For confidential advice and thorough assistance in specific abusive situations consult an experienced Immigration Attorney.
A self-petition by an abused child must satisfy the following requirements:

Removal of 2 Year Legal Custody and 2 Year Residency Requirement

Removal of 2 Year Legal Custody and 2 Year Residency RequirementGenerally, to obtain immigration benefits by adoption, the petitioner must submit credible evidence to establish eligibility of an adopted child under INA sections 201(b)(2)(A)(i) or 203(a)(2)(A):

  • A legal adoption took place. That is, the adoption is completed before the adopted child’s 16th birthday (or 18th if the child is the birth sibling of another child 16 or under who was adopted by the same adoptive parent at the same time)
  • The adoptive parent(s) had two years of legal custody, and two years of residence with the child.

However, section 805(d) of VAWA 2005 amended INA section 101(b)(1)(E)(i). The 2005 amendments to the Violence Against Women’s Act removed the two year legal custody and the two year residency requirement for adopted children who were battered or subjected to extreme cruelty by their adoptive parent(s) or household family members.

Applicability of 101(b)(1)(E)(i)

Applicability of 101(b)(1)(E)(i)The amendment to 101(b)(1)(E) is applicable to a child who is the beneficiary of a Form I-130, Petition for Alien Relative, and to the self-petitioning child filing a VAWA-based Form I-360, Petition for American, Widow(er) or Special Immigrant.

If the self-petitioning child demonstrates that he or she was battered or subjected to extreme cruelty by the adoptive parent or by member(s) of the adoptive parent’s household, then in this type of case, the child is not required to establish two years legal custody and two years residency with the adoptive parent.

Eligibility Requirements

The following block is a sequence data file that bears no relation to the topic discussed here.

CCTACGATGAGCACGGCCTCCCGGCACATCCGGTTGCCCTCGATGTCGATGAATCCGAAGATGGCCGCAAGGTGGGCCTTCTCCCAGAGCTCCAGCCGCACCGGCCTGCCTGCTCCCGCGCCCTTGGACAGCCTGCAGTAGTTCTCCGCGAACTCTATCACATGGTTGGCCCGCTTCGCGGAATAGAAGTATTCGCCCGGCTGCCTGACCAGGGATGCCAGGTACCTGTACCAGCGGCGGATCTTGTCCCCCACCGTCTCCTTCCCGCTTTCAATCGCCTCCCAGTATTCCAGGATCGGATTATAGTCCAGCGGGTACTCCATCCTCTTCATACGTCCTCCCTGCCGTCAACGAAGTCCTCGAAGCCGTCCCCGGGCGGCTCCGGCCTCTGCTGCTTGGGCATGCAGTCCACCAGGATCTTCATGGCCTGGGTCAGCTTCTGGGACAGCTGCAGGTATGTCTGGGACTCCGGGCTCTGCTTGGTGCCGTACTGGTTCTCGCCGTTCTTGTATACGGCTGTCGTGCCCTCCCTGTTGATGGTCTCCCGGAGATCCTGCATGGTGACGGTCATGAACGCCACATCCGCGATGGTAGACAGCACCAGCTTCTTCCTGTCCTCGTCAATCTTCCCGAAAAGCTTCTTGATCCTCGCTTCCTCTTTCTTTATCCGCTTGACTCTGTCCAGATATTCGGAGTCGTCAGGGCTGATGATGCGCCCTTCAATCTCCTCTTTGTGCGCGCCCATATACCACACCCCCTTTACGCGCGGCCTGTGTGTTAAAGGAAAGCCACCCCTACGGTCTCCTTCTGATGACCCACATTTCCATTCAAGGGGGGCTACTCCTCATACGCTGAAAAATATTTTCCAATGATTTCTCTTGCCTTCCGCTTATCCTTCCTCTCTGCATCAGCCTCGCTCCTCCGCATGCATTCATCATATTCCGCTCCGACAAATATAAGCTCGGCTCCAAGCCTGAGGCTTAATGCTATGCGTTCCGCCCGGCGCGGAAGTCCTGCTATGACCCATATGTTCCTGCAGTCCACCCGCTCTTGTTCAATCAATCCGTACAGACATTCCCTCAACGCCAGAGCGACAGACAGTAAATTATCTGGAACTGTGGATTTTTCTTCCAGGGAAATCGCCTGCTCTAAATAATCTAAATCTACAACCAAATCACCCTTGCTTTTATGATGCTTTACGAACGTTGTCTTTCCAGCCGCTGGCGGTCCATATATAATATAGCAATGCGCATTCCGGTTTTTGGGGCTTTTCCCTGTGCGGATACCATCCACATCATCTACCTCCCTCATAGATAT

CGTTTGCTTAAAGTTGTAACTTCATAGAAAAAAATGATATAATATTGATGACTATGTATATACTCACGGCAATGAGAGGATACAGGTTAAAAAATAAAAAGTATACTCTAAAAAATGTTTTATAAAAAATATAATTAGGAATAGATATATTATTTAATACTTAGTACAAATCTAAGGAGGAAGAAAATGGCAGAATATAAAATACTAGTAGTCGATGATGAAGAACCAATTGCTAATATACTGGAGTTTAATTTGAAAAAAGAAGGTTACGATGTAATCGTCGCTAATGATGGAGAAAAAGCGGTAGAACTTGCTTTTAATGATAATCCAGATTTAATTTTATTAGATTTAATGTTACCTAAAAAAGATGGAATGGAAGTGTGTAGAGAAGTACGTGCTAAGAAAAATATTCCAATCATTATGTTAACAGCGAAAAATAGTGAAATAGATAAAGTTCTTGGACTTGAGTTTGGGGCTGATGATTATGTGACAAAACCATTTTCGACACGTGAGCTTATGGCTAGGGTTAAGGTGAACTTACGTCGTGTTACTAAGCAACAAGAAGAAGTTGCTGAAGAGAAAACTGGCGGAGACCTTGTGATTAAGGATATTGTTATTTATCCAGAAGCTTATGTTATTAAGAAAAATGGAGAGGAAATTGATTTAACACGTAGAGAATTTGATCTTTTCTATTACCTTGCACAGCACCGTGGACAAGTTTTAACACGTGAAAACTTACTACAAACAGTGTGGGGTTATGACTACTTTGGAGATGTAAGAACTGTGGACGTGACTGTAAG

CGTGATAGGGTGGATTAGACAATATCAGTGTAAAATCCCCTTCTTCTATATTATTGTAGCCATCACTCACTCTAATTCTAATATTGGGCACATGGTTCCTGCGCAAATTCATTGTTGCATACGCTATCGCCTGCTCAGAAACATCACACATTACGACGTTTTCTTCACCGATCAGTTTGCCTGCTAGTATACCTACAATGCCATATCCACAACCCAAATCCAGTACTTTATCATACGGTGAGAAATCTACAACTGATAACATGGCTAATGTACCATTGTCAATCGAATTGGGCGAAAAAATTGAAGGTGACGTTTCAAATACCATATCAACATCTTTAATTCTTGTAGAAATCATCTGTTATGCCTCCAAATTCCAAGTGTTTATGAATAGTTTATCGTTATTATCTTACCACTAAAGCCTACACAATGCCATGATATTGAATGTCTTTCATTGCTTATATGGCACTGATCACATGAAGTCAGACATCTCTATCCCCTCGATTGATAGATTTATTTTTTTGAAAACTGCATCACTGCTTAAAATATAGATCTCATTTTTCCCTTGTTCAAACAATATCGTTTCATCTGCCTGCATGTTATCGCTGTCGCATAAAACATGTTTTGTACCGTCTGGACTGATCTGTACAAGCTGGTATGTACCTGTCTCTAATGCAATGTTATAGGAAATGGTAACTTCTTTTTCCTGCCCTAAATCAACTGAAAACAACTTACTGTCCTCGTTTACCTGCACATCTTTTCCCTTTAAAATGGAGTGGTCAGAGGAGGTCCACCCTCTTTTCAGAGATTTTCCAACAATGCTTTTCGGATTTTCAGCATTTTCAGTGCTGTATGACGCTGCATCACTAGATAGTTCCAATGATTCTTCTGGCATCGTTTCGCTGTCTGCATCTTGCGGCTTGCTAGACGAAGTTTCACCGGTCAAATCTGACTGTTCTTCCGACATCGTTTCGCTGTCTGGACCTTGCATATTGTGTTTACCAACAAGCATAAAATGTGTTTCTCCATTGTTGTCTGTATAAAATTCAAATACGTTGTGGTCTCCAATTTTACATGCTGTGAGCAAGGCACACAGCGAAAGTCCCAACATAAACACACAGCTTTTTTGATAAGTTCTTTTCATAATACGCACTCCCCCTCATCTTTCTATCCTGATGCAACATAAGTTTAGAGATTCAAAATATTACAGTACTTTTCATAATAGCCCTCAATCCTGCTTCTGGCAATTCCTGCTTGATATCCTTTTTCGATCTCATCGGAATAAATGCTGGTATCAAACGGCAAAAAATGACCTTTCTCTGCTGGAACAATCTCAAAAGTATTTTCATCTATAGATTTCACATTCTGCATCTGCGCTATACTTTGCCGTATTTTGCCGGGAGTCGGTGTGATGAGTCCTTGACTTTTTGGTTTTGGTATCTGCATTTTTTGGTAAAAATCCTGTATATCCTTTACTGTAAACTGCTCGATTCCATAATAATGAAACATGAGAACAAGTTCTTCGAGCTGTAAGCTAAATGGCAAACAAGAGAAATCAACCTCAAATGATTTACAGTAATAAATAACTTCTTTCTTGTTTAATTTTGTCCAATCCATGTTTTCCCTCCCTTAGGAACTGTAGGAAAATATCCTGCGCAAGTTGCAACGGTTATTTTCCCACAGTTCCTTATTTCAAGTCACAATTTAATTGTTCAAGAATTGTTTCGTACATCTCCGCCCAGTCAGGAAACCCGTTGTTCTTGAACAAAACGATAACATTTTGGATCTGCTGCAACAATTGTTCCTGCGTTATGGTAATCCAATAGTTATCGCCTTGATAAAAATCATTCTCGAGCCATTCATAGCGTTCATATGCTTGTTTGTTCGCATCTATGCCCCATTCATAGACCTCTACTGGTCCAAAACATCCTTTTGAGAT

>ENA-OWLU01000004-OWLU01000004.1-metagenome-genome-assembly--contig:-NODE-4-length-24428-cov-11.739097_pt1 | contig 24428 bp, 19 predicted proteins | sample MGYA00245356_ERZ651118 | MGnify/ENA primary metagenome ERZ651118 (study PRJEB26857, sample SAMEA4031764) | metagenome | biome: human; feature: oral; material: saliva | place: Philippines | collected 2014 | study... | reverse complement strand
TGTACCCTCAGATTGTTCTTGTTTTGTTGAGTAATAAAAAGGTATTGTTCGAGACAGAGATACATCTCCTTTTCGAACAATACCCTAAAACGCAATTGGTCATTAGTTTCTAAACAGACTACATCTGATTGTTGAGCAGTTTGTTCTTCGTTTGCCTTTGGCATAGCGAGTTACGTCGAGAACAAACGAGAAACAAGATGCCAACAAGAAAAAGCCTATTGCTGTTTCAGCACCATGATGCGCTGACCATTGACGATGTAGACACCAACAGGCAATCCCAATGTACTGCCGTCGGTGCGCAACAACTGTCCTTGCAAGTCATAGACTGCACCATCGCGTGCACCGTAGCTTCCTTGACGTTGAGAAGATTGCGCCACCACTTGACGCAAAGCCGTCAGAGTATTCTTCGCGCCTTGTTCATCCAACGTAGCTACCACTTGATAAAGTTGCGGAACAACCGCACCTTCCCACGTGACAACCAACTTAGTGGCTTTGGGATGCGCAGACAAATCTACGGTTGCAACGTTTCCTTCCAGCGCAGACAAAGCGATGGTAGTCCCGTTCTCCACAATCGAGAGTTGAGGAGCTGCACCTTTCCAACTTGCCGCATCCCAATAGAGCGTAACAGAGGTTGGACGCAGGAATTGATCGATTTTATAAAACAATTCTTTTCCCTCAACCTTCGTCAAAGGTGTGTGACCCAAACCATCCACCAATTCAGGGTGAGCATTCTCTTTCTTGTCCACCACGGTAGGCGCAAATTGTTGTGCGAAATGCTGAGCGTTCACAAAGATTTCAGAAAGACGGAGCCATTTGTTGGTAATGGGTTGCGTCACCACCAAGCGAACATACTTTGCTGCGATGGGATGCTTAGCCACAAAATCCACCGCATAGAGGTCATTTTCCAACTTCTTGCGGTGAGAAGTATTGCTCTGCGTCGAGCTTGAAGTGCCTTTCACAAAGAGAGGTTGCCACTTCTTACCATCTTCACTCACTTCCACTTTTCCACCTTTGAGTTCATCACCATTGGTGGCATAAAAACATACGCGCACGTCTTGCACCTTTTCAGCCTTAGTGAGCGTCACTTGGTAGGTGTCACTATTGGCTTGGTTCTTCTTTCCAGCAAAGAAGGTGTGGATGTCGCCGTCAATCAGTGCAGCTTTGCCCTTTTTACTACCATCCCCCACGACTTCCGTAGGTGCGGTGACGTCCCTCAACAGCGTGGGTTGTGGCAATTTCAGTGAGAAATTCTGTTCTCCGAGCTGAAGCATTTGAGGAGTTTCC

Self-Petitioning Child of Abusive USCs and LPRs (Generally)

INA section 204 allows for alien children of abusive U.S. citizens and lawful permanent residents to self-petition for classification as lawful permanent residents (Green Card). The child self-petitioner is required to provide evidence that (s)he:

  • Is the child of a U.S. citizen or lawful permanent resident
  • Is eligible to be classified under INA section 201(b)(2)(A)(i) or 203(a)(2)(A)
  • Resides or has resided with the abusive U.S. citizen or abusive lawful permanent resident parent
  • Has been battered by or has been subjected to extreme cruelty perpetrated by the U.S. citizen or lawful permanent resident parent or member of their household
  • Is a person of good moral character

Self-Petitioning Adopted Child of Abusive USCs and LPRs

The VAWA 2005 amendments to the definition of an adopted child (i.e., the removal of the two year custody and two year residency requirements for abused adopted children) do not remove the need for adopted children to establish all other requirements for self-petitioning children under INA section 204. The self-petitioning adopted child is required to provide evidence demonstrating that (s)he:

  • Was legally adopted before attaining age 16, or before attaining age 18 if the child is the birth sibling of another child who was adopted by the same adoptive parent
  • Was legally adopted by a U.S. citizen or lawful permanent resident, or that his or her adoptive parent is legally married to a U.S. citizen or lawful permanent resident